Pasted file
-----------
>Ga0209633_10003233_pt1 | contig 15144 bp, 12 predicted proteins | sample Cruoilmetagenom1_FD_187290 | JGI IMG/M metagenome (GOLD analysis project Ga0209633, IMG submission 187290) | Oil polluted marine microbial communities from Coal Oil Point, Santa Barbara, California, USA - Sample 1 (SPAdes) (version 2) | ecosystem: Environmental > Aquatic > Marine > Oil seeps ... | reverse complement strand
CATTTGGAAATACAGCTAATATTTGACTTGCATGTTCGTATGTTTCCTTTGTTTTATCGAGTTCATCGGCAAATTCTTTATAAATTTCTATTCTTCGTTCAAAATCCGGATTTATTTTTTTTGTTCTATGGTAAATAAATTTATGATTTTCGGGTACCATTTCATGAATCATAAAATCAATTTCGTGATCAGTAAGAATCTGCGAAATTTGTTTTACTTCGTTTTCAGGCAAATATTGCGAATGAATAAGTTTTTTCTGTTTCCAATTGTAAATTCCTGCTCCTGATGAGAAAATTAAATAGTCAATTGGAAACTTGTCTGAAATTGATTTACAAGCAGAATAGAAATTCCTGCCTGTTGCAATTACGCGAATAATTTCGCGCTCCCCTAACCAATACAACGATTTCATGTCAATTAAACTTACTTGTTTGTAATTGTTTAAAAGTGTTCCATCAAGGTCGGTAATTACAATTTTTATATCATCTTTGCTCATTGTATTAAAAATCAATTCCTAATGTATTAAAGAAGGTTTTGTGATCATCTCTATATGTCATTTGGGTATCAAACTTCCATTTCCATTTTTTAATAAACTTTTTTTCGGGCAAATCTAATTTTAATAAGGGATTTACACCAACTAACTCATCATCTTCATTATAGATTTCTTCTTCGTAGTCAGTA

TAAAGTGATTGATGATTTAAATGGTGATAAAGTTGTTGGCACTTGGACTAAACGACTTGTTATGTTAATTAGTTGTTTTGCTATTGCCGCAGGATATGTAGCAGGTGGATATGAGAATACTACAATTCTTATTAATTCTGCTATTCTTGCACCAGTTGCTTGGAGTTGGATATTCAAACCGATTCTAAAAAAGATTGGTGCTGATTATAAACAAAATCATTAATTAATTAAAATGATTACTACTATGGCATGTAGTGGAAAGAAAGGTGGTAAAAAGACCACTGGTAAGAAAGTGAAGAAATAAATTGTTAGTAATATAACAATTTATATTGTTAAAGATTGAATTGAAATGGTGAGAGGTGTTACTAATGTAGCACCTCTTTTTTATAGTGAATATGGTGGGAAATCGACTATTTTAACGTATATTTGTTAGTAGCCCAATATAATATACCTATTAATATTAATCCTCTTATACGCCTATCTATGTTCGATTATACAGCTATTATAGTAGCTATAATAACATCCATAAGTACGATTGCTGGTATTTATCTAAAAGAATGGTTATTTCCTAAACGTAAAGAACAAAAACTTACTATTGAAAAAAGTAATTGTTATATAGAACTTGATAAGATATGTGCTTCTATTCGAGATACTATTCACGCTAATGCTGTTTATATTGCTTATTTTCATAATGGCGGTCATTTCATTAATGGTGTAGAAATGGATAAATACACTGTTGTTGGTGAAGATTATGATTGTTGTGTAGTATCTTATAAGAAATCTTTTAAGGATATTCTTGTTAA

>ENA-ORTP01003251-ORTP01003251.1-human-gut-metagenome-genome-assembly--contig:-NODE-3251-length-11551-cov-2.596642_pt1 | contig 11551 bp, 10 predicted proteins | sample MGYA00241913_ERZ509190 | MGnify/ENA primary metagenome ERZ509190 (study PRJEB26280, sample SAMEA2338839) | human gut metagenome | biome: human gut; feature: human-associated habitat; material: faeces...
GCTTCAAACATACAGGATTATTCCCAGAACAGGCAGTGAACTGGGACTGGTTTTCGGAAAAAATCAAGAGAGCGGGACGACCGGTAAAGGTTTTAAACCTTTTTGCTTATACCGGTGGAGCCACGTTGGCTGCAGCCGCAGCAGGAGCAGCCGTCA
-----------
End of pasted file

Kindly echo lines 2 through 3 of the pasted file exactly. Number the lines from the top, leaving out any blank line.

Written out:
CATTTGGAAATACAGCTAATATTTGACTTGCATGTTCGTATGTTTCCTTTGTTTTATCGAGTTCATCGGCAAATTCTTTATAAATTTCTATTCTTCGTTCAAAATCCGGATTTATTTTTTTTGTTCTATGGTAAATAAATTTATGATTTTCGGGTACCATTTCATGAATCATAAAATCAATTTCGTGATCAGTAAGAATCTGCGAAATTTGTTTTACTTCGTTTTCAGGCAAATATTGCGAATGAATAAGTTTTTTCTGTTTCCAATTGTAAATTCCTGCTCCTGATGAGAAAATTAAATAGTCAATTGGAAACTTGTCTGAAATTGATTTACAAGCAGAATAGAAATTCCTGCCTGTTGCAATTACGCGAATAATTTCGCGCTCCCCTAACCAATACAACGATTTCATGTCAATTAAACTTACTTGTTTGTAATTGTTTAAAAGTGTTCCATCAAGGTCGGTAATTACAATTTTTATATCATCTTTGCTCATTGTATTAAAAATCAATTCCTAATGTATTAAAGAAGGTTTTGTGATCATCTCTATATGTCATTTGGGTATCAAACTTCCATTTCCATTTTTTAATAAACTTTTTTTCGGGCAAATCTAATTTTAATAAGGGATTTACACCAACTAACTCATCATCTTCATTATAGATTTCTTCTTCGTAGTCAGTA

TAAAGTGATTGATGATTTAAATGGTGATAAAGTTGTTGGCACTTGGACTAAACGACTTGTTATGTTAATTAGTTGTTTTGCTATTGCCGCAGGATATGTAGCAGGTGGATATGAGAATACTACAATTCTTATTAATTCTGCTATTCTTGCACCAGTTGCTTGGAGTTGGATATTCAAACCGATTCTAAAAAAGATTGGTGCTGATTATAAACAAAATCATTAATTAATTAAAATGATTACTACTATGGCATGTAGTGGAAAGAAAGGTGGTAAAAAGACCACTGGTAAGAAAGTGAAGAAATAAATTGTTAGTAATATAACAATTTATATTGTTAAAGATTGAATTGAAATGGTGAGAGGTGTTACTAATGTAGCACCTCTTTTTTATAGTGAATATGGTGGGAAATCGACTATTTTAACGTATATTTGTTAGTAGCCCAATATAATATACCTATTAATATTAATCCTCTTATACGCCTATCTATGTTCGATTATACAGCTATTATAGTAGCTATAATAACATCCATAAGTACGATTGCTGGTATTTATCTAAAAGAATGGTTATTTCCTAAACGTAAAGAACAAAAACTTACTATTGAAAAAAGTAATTGTTATATAGAACTTGATAAGATATGTGCTTCTATTCGAGATACTATTCACGCTAATGCTGTTTATATTGCTTATTTTCATAATGGCGGTCATTTCATTAATGGTGTAGAAATGGATAAATACACTGTTGTTGGTGAAGATTATGATTGTTGTGTAGTATCTTATAAGAAATCTTTTAAGGATATTCTTGTTAA